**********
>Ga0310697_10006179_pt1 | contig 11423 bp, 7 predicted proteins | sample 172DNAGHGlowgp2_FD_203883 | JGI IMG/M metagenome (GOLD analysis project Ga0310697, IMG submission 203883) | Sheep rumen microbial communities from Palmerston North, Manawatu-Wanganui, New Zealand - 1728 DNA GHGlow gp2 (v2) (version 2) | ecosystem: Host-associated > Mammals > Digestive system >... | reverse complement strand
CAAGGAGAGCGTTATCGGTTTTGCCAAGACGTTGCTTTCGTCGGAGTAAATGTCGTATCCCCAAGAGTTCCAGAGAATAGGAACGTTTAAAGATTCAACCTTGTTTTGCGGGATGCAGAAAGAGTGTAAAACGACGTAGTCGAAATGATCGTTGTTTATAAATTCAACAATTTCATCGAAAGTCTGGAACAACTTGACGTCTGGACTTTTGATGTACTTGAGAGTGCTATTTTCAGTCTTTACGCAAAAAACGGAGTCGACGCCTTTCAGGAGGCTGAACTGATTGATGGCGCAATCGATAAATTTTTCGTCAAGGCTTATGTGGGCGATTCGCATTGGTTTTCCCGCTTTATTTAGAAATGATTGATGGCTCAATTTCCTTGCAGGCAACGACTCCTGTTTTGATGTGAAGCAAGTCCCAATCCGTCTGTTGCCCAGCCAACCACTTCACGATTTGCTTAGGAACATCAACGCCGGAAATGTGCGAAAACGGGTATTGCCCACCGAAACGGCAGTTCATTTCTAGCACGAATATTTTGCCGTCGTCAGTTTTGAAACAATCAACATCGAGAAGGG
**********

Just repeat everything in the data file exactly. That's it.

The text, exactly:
>Ga0310697_10006179_pt1 | contig 11423 bp, 7 predicted proteins | sample 172DNAGHGlowgp2_FD_203883 | JGI IMG/M metagenome (GOLD analysis project Ga0310697, IMG submission 203883) | Sheep rumen microbial communities from Palmerston North, Manawatu-Wanganui, New Zealand - 1728 DNA GHGlow gp2 (v2) (version 2) | ecosystem: Host-associated > Mammals > Digestive system >... | reverse complement strand
CAAGGAGAGCGTTATCGGTTTTGCCAAGACGTTGCTTTCGTCGGAGTAAATGTCGTATCCCCAAGAGTTCCAGAGAATAGGAACGTTTAAAGATTCAACCTTGTTTTGCGGGATGCAGAAAGAGTGTAAAACGACGTAGTCGAAATGATCGTTGTTTATAAATTCAACAATTTCATCGAAAGTCTGGAACAACTTGACGTCTGGACTTTTGATGTACTTGAGAGTGCTATTTTCAGTCTTTACGCAAAAAACGGAGTCGACGCCTTTCAGGAGGCTGAACTGATTGATGGCGCAATCGATAAATTTTTCGTCAAGGCTTATGTGGGCGATTCGCATTGGTTTTCCCGCTTTATTTAGAAATGATTGATGGCTCAATTTCCTTGCAGGCAACGACTCCTGTTTTGATGTGAAGCAAGTCCCAATCCGTCTGTTGCCCAGCCAACCACTTCACGATTTGCTTAGGAACATCAACGCCGGAAATGTGCGAAAACGGGTATTGCCCACCGAAACGGCAGTTCATTTCTAGCACGAATATTTTGCCGTCGTCAGTTTTGAAACAATCAACATCGAGAAGGG